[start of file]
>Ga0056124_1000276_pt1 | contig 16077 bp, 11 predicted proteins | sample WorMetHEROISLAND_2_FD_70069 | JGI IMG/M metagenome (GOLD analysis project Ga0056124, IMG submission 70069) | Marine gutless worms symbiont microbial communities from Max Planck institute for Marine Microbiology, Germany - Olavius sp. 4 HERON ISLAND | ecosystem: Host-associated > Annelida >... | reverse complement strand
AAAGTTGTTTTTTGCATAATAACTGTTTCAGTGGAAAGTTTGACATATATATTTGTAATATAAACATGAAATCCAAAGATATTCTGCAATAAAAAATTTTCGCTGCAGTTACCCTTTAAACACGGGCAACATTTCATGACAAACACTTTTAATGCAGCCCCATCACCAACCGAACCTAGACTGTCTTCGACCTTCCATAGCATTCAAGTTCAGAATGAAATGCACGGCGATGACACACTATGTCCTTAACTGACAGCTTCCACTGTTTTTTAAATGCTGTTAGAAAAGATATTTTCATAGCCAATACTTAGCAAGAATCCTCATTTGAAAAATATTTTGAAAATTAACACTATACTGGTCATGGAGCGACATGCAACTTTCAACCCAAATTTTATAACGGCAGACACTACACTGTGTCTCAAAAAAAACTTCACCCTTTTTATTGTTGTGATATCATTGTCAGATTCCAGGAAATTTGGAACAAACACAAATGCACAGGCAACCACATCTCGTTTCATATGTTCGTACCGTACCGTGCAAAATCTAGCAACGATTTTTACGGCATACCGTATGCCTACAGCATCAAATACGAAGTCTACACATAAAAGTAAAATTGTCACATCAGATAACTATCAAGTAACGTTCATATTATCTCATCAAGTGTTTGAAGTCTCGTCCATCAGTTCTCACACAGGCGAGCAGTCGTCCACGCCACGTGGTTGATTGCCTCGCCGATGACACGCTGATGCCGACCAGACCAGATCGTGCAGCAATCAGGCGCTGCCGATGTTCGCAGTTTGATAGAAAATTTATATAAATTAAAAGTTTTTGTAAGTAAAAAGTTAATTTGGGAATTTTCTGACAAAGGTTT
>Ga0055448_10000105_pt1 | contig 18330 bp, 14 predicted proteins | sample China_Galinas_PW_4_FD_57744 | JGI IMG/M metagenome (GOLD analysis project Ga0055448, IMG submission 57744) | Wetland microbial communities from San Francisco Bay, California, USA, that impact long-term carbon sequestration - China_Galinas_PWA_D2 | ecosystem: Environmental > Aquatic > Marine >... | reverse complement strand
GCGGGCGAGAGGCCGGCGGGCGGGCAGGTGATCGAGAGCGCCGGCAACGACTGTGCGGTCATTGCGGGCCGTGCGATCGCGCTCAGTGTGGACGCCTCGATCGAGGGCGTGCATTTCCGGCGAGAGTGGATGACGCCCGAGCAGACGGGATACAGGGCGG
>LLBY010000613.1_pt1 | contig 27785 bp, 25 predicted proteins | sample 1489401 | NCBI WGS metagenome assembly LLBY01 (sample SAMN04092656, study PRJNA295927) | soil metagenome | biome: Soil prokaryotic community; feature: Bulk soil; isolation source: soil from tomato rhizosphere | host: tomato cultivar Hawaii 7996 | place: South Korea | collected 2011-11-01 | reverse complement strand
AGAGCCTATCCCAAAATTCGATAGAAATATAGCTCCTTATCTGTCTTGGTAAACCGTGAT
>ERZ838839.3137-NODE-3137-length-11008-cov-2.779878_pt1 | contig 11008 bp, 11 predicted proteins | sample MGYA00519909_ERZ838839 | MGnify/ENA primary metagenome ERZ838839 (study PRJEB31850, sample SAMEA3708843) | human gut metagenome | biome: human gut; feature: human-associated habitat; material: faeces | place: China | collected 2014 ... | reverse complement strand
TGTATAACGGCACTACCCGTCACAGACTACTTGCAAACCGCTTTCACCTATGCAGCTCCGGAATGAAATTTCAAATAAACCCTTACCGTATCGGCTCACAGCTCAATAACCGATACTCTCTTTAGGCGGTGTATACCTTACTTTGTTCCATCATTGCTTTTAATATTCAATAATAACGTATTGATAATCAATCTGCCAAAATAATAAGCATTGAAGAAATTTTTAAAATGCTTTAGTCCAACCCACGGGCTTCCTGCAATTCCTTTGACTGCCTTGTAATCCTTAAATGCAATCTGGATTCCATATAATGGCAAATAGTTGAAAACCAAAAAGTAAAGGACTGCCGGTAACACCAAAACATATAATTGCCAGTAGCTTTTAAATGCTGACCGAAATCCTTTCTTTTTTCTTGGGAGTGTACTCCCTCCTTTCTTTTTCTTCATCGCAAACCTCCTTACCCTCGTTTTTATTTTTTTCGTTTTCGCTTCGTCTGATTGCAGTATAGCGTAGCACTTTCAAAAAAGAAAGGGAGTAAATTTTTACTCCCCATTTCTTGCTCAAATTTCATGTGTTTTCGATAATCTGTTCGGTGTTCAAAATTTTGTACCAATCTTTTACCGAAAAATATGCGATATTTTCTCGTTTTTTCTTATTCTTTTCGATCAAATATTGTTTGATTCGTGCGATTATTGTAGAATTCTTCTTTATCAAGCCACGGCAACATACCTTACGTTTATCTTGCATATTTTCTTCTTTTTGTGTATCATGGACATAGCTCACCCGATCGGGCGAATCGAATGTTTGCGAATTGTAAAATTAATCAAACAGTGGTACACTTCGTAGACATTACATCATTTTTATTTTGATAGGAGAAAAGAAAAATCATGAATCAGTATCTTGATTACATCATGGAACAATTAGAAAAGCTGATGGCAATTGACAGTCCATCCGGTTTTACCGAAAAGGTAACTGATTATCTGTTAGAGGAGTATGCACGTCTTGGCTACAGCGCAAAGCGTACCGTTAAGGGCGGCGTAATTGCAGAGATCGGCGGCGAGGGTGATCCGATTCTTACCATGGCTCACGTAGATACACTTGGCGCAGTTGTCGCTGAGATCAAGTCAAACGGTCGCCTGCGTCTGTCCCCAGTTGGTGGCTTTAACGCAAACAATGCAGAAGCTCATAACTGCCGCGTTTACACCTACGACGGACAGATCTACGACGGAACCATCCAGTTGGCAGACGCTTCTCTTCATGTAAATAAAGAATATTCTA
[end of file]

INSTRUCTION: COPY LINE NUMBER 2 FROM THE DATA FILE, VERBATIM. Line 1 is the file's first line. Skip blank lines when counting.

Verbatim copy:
AAAGTTGTTTTTTGCATAATAACTGTTTCAGTGGAAAGTTTGACATATATATTTGTAATATAAACATGAAATCCAAAGATATTCTGCAATAAAAAATTTTCGCTGCAGTTACCCTTTAAACACGGGCAACATTTCATGACAAACACTTTTAATGCAGCCCCATCACCAACCGAACCTAGACTGTCTTCGACCTTCCATAGCATTCAAGTTCAGAATGAAATGCACGGCGATGACACACTATGTCCTTAACTGACAGCTTCCACTGTTTTTTAAATGCTGTTAGAAAAGATATTTTCATAGCCAATACTTAGCAAGAATCCTCATTTGAAAAATATTTTGAAAATTAACACTATACTGGTCATGGAGCGACATGCAACTTTCAACCCAAATTTTATAACGGCAGACACTACACTGTGTCTCAAAAAAAACTTCACCCTTTTTATTGTTGTGATATCATTGTCAGATTCCAGGAAATTTGGAACAAACACAAATGCACAGGCAACCACATCTCGTTTCATATGTTCGTACCGTACCGTGCAAAATCTAGCAACGATTTTTACGGCATACCGTATGCCTACAGCATCAAATACGAAGTCTACACATAAAAGTAAAATTGTCACATCAGATAACTATCAAGTAACGTTCATATTATCTCATCAAGTGTTTGAAGTCTCGTCCATCAGTTCTCACACAGGCGAGCAGTCGTCCACGCCACGTGGTTGATTGCCTCGCCGATGACACGCTGATGCCGACCAGACCAGATCGTGCAGCAATCAGGCGCTGCCGATGTTCGCAGTTTGATAGAAAATTTATATAAATTAAAAGTTTTTGTAAGTAAAAAGTTAATTTGGGAATTTTCTGACAAAGGTTT